Sales Managers – Are you watching the scoreboard or watching the game?

Imagine you are the coach of a basketball team.  Your team is down by four points at the half.  Your assistant gives you a sheet of paper that says that your team is making 35% of the shots you are taking – way below what you’ve been averaging all season.  You also see that a couple of your players are in foul trouble.  What do you do?  How do you fix the situation so you can come back and win the game in the second half?   I guess you could try to give them a pep talk, but that will probably have marginal impact.  Here is the reality of the situation – you don’t know how to make adjustments or fix anything because you are only watching the scoreboard and looking at numbers.  That does not give you enough information to make intelligent decisions.  You need to watch the game and see what players are actually doing and why they are not getting the results you want.  You need to observe the kinds of shots they are taking.  You need to see how the defense is guarding your best players.  Then you can give them feedback and make adjustments.

So what does this have to do with sales management?  I see the same thing happen with sales leaders all the time.  They look at sales numbers (the scoreboard). They look at activity like number of calls or meetings or proposals (shooting percentage).  They may even be doing one-on-ones to talk about these things (kind of like team huddles each quarter of the game). Then they try to coach the sales rep without actually watching them in action (the game).  They say things like “I need you to up your activity level” or “You are not converting enough of your demos into deals.”  Guess what?  The sales person knows that.  They can look at the scoreboard also.  The sales leader could be creating some awareness if the sales person isn’t looking at the numbers, but they are not being as helpful as they could be because they are not observing what is happening in the field which leads to the numbers.

Now don’t get me wrong.  I am a big believer in tracking the activity rate, conversion rates, deal sizes, etc.  I wholeheartedly believe that these things are essential to good sales management.  But they are only a piece to the puzzle.  The metrics can and should be used as a diagnostic so you know how to help your team members.  If Billy’s scorecard says he is not closing at a high enough rate, that’s merely an indicator.  You should go watch Billy in action to see what he is doing.  Is he getting to the right decision makers?  Is he asking enough good questions on the front end?  Is he building value in the solution?   You’ll never know that by looking at numbers or your CRM system.  If you ask Billy, he may or may not give you an accurate report of how he is doing.  Most sales people struggle to accurately self-report because they can’t see the things they are missing.  If they could, they would fix them on their own.  You need to observe.  There is nothing more powerful (and sometimes shocking) than watching one of your sales people in action.  You will watch some of your sales people do great things that you can learn from and then leverage across the group, and sometimes you will merely shake your head when you see a sales person totally botch a call.   In either case, you can take action.  But you will never learn those things by looking at the scoreboard.  You need to watch the game.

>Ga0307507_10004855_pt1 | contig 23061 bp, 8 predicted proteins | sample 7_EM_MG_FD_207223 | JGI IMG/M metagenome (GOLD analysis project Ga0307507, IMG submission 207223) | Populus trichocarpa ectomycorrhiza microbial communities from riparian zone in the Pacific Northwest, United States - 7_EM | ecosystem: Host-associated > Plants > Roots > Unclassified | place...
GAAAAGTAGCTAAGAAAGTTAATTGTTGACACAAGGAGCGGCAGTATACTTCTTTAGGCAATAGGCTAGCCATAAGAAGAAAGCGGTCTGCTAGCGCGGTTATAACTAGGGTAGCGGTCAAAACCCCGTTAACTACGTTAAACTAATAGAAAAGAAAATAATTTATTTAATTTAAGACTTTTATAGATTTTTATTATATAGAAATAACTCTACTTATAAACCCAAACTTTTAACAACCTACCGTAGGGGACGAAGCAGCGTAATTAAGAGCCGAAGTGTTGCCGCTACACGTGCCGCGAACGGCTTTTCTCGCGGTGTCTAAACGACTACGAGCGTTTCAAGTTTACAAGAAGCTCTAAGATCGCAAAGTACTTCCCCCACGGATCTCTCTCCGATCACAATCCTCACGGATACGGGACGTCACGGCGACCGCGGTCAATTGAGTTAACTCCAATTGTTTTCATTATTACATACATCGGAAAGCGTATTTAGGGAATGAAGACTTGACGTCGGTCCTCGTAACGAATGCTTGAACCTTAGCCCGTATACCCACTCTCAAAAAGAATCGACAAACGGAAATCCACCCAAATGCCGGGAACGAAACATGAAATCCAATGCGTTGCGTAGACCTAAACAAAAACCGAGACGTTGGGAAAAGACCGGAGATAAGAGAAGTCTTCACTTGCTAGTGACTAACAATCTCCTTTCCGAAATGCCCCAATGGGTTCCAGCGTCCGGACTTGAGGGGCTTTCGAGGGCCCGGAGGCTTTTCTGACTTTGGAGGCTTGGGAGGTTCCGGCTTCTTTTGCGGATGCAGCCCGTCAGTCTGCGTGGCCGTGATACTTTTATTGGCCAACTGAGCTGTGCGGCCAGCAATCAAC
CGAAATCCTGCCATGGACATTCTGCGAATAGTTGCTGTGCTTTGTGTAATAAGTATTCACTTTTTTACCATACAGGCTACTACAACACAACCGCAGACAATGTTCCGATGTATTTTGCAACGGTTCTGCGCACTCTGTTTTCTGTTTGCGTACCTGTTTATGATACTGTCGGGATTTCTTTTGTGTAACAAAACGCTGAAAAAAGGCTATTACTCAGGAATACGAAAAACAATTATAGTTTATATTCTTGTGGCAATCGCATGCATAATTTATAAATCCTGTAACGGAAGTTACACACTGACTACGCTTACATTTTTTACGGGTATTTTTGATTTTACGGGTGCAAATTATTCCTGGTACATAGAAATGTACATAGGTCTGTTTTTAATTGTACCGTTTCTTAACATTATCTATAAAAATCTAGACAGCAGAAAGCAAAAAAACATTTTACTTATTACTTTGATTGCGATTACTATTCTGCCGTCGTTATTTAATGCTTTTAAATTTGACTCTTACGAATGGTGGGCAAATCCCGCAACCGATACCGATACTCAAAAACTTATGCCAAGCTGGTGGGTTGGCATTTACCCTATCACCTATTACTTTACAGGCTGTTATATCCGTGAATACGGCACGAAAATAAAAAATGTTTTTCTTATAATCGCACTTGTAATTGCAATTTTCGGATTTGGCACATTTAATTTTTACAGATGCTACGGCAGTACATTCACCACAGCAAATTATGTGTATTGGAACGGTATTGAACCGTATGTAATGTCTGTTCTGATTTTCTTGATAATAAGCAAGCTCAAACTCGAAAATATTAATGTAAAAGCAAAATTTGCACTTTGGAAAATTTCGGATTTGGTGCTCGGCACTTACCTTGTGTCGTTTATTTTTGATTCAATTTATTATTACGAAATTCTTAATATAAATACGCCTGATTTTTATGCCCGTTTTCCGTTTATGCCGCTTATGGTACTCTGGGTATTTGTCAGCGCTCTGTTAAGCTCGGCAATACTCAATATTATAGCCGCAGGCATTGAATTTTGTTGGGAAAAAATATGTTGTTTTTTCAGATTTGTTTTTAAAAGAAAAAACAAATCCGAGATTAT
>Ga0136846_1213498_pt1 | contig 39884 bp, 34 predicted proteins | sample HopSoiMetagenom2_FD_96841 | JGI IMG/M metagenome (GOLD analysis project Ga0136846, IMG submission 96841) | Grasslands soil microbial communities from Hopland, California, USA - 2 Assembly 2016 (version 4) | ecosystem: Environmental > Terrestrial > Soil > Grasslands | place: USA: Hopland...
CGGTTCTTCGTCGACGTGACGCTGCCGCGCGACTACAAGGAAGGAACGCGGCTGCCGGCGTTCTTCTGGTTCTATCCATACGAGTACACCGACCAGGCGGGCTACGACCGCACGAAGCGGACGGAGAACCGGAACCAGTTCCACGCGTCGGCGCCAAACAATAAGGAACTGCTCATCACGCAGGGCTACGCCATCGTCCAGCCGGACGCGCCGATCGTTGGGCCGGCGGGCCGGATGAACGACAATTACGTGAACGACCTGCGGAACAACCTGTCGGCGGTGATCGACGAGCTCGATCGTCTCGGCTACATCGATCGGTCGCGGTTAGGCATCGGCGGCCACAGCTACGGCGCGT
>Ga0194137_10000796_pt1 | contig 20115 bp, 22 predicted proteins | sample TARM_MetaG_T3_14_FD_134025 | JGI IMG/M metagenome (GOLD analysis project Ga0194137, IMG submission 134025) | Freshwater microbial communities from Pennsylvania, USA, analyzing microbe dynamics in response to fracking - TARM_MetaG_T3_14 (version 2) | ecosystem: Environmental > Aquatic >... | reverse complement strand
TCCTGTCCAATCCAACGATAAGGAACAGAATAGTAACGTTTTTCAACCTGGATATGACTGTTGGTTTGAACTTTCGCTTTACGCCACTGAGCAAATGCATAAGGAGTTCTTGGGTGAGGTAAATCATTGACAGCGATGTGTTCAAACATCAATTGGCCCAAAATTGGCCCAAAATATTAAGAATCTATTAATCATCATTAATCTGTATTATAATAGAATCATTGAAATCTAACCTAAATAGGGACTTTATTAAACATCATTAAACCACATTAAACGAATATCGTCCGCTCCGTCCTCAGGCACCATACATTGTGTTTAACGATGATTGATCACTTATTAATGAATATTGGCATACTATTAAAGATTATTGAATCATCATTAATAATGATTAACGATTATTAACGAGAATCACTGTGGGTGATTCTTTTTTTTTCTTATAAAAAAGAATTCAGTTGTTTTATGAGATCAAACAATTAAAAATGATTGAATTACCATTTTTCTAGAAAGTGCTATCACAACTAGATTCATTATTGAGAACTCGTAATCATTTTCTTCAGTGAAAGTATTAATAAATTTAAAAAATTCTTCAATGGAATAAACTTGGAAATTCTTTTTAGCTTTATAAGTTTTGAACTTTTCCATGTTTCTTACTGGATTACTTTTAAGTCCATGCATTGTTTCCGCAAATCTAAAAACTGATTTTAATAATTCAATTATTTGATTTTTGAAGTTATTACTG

This entry was posted in Measurement, People, Sales Leadership by Gary Braun. Bookmark the permalink.

About Gary Braun

Gary is a founder and owner of Pivotal Advisors dedicated to improving sales force effectiveness by consulting with CEO’s and sales leaders on the critical elements required for superior performance. Gary is experienced in planning and implementing sales strategies in highly competitive technology markets. He works with sales leaders to identify key areas within sales team for improvement, instruction on the use of technology, and how it helps provide structure for the sales leader to get the most out of his/her team and be more productive within the organization. As a sales leader, Gary's teams had continual growth in year over year's sales and led successful engagements with companies including Microsoft, Symantec, VMWare, Compuware, Sun Microsystems and Electronic Arts.

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